Monday, 26 December 2016

Bava Metzia 91: Punishments for Muzzling, When Labourers Eat, Prostitution

After their conversation about muzzling, the rabbis discuss some of the halachot regarding animals. They begin with a discussion about punishments for owners who rent out their animals who are then muzzled and thus deprived of their promised sustenance.  Two prohibitions are transgressed.  Should the transgressor be punished for both?  The more severe punishment usually cancels out the less severe punishment. But perhaps the prohibition of muzzling happens at a different time than the prohibition of denying sustenance.

The Gemara moves into an unusual conversation about the halachot around animals mating.  When we learn that different species are not permitted to mate, how are we obliged to prevent that from happening?  The rabbis consider farmers' possible behaviours, including holding the female animal in place, holding the male member and inserting it into the female, and simply leaving animals of different species in a pen together.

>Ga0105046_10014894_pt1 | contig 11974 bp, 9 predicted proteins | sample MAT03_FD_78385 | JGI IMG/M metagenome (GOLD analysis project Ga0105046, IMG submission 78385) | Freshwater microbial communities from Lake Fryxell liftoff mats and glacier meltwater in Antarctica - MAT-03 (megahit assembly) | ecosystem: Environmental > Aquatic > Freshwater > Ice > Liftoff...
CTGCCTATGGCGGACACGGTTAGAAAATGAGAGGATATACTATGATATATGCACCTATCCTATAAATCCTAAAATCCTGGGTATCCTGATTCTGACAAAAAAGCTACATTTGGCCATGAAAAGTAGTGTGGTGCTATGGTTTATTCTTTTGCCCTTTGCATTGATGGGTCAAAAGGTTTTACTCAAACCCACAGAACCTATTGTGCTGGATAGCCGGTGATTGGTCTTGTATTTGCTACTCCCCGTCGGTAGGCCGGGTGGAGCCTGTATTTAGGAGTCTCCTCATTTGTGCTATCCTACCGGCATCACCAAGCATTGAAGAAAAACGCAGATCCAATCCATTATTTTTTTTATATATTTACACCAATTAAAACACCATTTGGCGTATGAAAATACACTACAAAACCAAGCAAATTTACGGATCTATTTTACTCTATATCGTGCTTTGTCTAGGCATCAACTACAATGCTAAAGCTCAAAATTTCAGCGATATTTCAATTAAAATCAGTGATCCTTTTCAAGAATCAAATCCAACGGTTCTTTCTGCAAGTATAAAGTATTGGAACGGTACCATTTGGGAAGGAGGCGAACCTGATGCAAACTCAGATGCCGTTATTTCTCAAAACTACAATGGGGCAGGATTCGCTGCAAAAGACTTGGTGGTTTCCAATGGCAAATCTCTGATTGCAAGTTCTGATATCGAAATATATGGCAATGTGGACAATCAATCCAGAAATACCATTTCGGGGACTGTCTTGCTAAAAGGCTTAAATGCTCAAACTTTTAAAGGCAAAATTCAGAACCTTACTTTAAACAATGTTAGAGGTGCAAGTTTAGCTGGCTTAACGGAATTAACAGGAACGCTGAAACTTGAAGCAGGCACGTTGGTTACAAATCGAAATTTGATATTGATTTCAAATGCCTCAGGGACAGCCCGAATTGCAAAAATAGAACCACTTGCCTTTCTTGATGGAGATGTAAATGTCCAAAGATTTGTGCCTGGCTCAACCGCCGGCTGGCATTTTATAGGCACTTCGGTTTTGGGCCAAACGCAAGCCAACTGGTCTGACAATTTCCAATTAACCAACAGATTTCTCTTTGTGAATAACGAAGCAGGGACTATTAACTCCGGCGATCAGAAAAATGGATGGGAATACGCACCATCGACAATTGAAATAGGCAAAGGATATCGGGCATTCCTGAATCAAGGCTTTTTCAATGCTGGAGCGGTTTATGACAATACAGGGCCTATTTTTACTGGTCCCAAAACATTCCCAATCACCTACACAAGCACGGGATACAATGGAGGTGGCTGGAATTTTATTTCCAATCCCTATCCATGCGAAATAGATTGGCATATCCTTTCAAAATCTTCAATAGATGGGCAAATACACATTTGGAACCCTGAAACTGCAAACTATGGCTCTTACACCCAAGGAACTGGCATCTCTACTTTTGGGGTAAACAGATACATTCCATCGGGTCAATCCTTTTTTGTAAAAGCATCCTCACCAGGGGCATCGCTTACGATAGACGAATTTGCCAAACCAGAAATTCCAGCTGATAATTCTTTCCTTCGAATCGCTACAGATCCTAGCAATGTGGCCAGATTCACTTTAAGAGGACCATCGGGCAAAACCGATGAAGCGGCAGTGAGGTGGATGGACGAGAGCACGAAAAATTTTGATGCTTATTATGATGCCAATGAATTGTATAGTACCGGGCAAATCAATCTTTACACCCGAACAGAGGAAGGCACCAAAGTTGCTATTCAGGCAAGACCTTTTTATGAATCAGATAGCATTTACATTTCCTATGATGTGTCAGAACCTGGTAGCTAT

A new Mishna teaches us that the rabbis disagree about whether or not a labourer must use his hands and his feet in order to receive sustenance.  The Gemara considers how a person makes his way through the field. Perhaps once a person has walked a certain distance or within a certain area, he should be permitted to eat the food available.

A second new Mishna tells us that one may eat only of the field where he works - figs if he is harvesting figs or grapes if working in a vineyard.   However, he is permitted to wait until he finds the best possible produce before he eats.  Further, while labourers must eat while they are working, they cannot interrupt their work to do so.  Thus labourers may eat when the walk from one row to the next, when they return from the wine press, and when they are unloading a donkey.

The Gemara considers how this might work in practice.  Can a person only eat from one vine before moving on to the next vine? It seems that labourers would work alongside a wagon which was pulled behind an animal.  And what is the animal is permitted to eat?  Can the animal move along to a second vine while eating the food from the first vine?

One of the side points in today's daf regards payment of a prostitute.  We remember that an animal that was used to pay a prostitute cannot be used at a later time for sanctification.  The rabbis allude to the fact that a prostitute should not be paid at all.  A man is not permitted to have sexual intercourse outside of his marriage.  However, if he does so, the prostitute is not paid??  This is a difficult passage to comprehend from a point of view that recognizes why women might be forced to prostitute themselves.

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